Thursday, July 02, 2015

Obligations of Man

Friend : Oh I wouldn't want to put them through much trouble. 
Paul : Just to wait up for a little while? That small favour? 
Friend : Just don't want to trouble others!

不想麻烦你! Don't want to trouble you! Most assuredly it does sound altogether agreeable to the ears. Perfectly reasonable not to want a friend to be unnecessarily inconvenienced after all.

At least that's what they would like you to think. Perchance they think quite highly of themselves as well. Quick pat on the back and all.

Me, I call their supposedly magnanimous bullshit.

Perhaps it's my constant hobby of people-watching throughout the years. Or maybe just a cantankerous, cynical way of interpreting said perspective. However after years of endless voyeurism, I have come to the dismal conclusion that there are a few who won't put others to that trouble usually because they won't trouble themselves to do the same. Hence the inherent hesitation to find themselves obliged to return the favour.

Nothing altruistic about their behaviour in the least.; in fact there's a sickly sour note of selfishness underneath all that schmaltzy humanitarianism.

Boy : Could you do me a favour?
Friend : No.
Boy : You don't even know what it is yet.
Friend : Still no. That's why I don't ask anyone for favours.

Probably your first instinct would be to vehemently deny such a horrid inference - but just pause and think about it. That friend who frequently tries his or her best not to trouble others by asking for favours - well you usually don't find them doing any other people favours as well. At the bottom of it, they fear asking for favour because they fear returning it. Neither a borrower nor a lender be. In fact you'd probably have to straight out compel them with a sharp blade to the neck to proffer their wholly limited services.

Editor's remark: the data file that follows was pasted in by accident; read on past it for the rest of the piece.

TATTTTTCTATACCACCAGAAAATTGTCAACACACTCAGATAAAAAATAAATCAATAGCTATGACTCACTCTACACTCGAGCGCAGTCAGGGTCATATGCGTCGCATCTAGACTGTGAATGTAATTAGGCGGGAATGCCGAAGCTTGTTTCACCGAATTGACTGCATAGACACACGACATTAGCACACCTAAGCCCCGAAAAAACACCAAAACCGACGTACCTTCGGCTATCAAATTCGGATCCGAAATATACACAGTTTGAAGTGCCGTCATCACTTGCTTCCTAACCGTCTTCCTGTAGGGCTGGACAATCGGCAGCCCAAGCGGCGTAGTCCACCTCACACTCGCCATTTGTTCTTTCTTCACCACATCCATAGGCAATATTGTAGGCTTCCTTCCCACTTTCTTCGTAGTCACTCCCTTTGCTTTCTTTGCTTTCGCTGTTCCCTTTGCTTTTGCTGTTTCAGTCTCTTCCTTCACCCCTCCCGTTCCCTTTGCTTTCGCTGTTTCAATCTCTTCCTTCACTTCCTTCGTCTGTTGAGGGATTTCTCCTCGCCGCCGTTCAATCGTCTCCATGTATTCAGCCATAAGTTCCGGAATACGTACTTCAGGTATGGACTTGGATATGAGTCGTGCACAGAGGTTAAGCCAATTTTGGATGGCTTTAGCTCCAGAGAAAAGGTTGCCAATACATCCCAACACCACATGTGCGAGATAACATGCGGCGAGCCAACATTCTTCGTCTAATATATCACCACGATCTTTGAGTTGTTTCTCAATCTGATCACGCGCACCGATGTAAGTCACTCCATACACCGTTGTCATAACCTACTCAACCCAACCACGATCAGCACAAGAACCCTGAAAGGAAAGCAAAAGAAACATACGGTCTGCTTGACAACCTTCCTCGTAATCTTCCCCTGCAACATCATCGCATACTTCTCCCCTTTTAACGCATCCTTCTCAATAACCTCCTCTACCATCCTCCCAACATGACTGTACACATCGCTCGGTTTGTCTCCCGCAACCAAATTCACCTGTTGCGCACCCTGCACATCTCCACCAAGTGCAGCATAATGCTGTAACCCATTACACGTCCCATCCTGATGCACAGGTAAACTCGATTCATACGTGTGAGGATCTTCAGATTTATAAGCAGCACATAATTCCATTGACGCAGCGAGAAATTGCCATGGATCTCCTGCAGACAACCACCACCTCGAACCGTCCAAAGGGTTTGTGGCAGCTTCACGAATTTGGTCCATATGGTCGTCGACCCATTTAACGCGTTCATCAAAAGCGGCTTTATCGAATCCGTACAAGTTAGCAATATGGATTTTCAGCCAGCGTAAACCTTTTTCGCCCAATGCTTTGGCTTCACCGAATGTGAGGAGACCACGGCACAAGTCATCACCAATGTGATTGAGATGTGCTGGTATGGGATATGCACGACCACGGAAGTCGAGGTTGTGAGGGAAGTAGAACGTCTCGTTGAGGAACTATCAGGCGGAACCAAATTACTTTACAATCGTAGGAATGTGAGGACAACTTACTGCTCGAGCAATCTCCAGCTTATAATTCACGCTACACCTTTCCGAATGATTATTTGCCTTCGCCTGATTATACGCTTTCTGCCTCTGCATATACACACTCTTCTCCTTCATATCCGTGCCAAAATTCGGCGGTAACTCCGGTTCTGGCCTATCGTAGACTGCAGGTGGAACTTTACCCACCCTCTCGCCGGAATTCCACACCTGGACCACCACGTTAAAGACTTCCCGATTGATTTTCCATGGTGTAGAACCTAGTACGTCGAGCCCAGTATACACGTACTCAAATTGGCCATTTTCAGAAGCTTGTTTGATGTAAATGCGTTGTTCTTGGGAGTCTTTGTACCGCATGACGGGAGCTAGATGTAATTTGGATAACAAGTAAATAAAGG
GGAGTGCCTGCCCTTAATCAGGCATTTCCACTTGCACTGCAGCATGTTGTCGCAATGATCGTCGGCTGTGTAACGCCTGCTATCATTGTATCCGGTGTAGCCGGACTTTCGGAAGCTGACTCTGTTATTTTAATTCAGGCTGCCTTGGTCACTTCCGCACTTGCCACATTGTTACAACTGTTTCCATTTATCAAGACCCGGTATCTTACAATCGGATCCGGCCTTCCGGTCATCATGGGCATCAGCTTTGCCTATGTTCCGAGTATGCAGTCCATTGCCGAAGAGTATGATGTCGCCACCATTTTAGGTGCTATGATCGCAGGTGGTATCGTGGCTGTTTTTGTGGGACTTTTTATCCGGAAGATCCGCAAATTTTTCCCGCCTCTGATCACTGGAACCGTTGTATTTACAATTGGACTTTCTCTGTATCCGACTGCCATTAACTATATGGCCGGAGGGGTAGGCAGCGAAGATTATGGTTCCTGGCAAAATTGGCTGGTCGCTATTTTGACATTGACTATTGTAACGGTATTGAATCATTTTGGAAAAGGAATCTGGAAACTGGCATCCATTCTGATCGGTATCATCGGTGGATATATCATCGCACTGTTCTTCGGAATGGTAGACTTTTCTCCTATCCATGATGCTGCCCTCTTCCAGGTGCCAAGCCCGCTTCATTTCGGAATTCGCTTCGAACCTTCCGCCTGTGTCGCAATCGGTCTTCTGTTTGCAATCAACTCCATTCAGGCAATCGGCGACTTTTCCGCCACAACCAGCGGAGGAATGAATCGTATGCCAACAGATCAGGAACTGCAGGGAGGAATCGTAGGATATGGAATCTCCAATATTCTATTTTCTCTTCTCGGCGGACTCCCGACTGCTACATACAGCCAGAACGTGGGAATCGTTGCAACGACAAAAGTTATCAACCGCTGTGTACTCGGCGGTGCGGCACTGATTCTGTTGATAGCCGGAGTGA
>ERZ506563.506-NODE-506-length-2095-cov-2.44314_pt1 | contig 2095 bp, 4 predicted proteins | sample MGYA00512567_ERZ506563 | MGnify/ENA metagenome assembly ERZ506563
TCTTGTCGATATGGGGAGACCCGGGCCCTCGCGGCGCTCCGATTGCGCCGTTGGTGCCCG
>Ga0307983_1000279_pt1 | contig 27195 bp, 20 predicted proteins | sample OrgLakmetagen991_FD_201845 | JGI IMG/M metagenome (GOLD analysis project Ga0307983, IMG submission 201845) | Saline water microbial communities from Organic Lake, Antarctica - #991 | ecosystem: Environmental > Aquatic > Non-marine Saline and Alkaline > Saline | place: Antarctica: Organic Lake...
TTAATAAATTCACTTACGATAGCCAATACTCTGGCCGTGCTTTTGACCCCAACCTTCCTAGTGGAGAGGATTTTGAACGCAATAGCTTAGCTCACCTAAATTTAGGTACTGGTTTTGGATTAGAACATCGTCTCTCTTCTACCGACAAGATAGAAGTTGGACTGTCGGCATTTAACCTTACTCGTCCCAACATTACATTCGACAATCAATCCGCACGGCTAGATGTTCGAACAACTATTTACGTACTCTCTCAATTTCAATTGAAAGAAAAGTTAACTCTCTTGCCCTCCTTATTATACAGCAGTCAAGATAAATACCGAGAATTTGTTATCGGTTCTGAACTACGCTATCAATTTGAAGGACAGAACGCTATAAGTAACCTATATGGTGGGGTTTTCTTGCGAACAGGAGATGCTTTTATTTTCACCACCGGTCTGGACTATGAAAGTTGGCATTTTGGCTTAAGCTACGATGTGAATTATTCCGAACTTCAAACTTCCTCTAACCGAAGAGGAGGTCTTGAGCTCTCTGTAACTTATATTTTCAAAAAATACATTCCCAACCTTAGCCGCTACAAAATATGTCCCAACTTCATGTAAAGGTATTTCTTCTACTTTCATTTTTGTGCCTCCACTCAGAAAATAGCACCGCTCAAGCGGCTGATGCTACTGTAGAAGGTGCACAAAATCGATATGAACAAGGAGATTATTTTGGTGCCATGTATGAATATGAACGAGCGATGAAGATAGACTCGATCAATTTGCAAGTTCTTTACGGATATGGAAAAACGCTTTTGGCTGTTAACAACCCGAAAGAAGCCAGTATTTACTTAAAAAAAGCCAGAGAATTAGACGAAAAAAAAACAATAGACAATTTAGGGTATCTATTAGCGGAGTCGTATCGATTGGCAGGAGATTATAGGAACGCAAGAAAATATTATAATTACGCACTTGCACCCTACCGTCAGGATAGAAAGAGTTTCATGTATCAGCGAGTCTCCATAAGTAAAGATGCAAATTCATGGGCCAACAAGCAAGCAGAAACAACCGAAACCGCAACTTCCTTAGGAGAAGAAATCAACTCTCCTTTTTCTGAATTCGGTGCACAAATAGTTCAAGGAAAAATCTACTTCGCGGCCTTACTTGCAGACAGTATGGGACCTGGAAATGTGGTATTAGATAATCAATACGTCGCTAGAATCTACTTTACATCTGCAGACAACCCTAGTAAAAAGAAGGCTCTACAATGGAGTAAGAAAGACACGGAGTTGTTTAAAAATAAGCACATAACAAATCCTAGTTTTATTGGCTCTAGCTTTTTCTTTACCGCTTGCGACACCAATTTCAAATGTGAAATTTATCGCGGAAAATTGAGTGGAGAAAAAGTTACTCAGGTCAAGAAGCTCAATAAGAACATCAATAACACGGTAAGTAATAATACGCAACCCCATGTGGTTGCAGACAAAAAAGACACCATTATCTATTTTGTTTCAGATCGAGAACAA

Entirely manageable favours such as picking up something along the way or even bringing someone around a new place. Even then they would usually tentatively hem and haw before agreeing.

Really, who's the trouble now?

Basically for those in the small list I call friends, I would do all in my power to extend a hand if I can. Short of the shockingly extraordinary like lending a kidney, easy favours within my means are easy enough to fulfil. If they can't count on me for the simplest things, why would they even bother calling me friend?

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